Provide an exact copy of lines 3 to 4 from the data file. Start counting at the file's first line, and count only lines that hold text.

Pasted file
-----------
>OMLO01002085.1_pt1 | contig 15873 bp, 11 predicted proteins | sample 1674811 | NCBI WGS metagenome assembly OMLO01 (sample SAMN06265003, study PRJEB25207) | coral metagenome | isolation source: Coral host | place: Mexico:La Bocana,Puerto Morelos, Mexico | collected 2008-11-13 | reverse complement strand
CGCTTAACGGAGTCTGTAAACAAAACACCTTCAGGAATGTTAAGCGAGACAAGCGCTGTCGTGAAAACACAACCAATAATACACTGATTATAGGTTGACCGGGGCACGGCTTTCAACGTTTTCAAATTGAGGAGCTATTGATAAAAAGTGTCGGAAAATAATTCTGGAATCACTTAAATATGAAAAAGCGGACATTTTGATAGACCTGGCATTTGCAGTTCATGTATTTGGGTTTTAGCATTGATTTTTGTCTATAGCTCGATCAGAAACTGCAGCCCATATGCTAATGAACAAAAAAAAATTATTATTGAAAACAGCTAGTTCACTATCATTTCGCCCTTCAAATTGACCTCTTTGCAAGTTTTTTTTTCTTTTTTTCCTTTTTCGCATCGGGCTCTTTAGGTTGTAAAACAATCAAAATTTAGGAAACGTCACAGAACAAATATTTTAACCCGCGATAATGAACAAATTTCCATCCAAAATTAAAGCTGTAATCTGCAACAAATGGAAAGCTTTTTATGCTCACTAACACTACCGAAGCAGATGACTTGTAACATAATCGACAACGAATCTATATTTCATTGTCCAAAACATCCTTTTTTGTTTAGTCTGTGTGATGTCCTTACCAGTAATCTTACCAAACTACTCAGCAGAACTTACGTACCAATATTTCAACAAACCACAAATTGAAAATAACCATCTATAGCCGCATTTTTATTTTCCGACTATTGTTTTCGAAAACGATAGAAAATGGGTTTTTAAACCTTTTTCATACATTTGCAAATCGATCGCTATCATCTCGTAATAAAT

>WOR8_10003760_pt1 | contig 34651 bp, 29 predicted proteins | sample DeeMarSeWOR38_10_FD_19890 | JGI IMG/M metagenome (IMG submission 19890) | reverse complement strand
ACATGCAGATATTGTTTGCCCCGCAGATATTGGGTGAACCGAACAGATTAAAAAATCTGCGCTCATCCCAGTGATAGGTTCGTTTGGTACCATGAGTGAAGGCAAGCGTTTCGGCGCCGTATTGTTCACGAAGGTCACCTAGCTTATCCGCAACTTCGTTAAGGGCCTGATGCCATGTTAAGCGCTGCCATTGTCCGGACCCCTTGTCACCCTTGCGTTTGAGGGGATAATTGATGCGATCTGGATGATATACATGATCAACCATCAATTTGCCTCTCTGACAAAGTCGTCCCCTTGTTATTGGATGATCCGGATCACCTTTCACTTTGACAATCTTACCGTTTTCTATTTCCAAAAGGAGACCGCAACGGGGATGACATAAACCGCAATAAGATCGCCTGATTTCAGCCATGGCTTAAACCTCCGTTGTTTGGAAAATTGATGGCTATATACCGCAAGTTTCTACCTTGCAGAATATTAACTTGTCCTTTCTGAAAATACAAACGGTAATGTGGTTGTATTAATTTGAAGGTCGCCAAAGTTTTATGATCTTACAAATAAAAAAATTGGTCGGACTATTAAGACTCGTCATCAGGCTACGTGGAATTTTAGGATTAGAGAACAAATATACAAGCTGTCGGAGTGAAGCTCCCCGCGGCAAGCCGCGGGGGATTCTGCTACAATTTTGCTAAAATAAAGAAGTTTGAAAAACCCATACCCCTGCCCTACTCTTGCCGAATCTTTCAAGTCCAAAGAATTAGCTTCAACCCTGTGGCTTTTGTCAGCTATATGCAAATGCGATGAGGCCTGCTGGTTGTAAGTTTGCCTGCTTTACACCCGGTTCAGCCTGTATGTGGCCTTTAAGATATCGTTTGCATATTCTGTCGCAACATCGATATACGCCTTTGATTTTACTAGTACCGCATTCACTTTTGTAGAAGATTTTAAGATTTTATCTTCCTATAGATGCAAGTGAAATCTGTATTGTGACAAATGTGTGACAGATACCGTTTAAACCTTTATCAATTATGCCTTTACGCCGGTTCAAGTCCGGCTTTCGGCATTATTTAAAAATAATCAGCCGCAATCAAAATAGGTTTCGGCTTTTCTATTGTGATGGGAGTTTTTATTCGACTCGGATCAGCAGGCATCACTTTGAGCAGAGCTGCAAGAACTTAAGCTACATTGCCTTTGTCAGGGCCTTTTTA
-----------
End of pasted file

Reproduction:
>WOR8_10003760_pt1 | contig 34651 bp, 29 predicted proteins | sample DeeMarSeWOR38_10_FD_19890 | JGI IMG/M metagenome (IMG submission 19890) | reverse complement strand
ACATGCAGATATTGTTTGCCCCGCAGATATTGGGTGAACCGAACAGATTAAAAAATCTGCGCTCATCCCAGTGATAGGTTCGTTTGGTACCATGAGTGAAGGCAAGCGTTTCGGCGCCGTATTGTTCACGAAGGTCACCTAGCTTATCCGCAACTTCGTTAAGGGCCTGATGCCATGTTAAGCGCTGCCATTGTCCGGACCCCTTGTCACCCTTGCGTTTGAGGGGATAATTGATGCGATCTGGATGATATACATGATCAACCATCAATTTGCCTCTCTGACAAAGTCGTCCCCTTGTTATTGGATGATCCGGATCACCTTTCACTTTGACAATCTTACCGTTTTCTATTTCCAAAAGGAGACCGCAACGGGGATGACATAAACCGCAATAAGATCGCCTGATTTCAGCCATGGCTTAAACCTCCGTTGTTTGGAAAATTGATGGCTATATACCGCAAGTTTCTACCTTGCAGAATATTAACTTGTCCTTTCTGAAAATACAAACGGTAATGTGGTTGTATTAATTTGAAGGTCGCCAAAGTTTTATGATCTTACAAATAAAAAAATTGGTCGGACTATTAAGACTCGTCATCAGGCTACGTGGAATTTTAGGATTAGAGAACAAATATACAAGCTGTCGGAGTGAAGCTCCCCGCGGCAAGCCGCGGGGGATTCTGCTACAATTTTGCTAAAATAAAGAAGTTTGAAAAACCCATACCCCTGCCCTACTCTTGCCGAATCTTTCAAGTCCAAAGAATTAGCTTCAACCCTGTGGCTTTTGTCAGCTATATGCAAATGCGATGAGGCCTGCTGGTTGTAAGTTTGCCTGCTTTACACCCGGTTCAGCCTGTATGTGGCCTTTAAGATATCGTTTGCATATTCTGTCGCAACATCGATATACGCCTTTGATTTTACTAGTACCGCATTCACTTTTGTAGAAGATTTTAAGATTTTATCTTCCTATAGATGCAAGTGAAATCTGTATTGTGACAAATGTGTGACAGATACCGTTTAAACCTTTATCAATTATGCCTTTACGCCGGTTCAAGTCCGGCTTTCGGCATTATTTAAAAATAATCAGCCGCAATCAAAATAGGTTTCGGCTTTTCTATTGTGATGGGAGTTTTTATTCGACTCGGATCAGCAGGCATCACTTTGAGCAGAGCTGCAAGAACTTAAGCTACATTGCCTTTGTCAGGGCCTTTTTA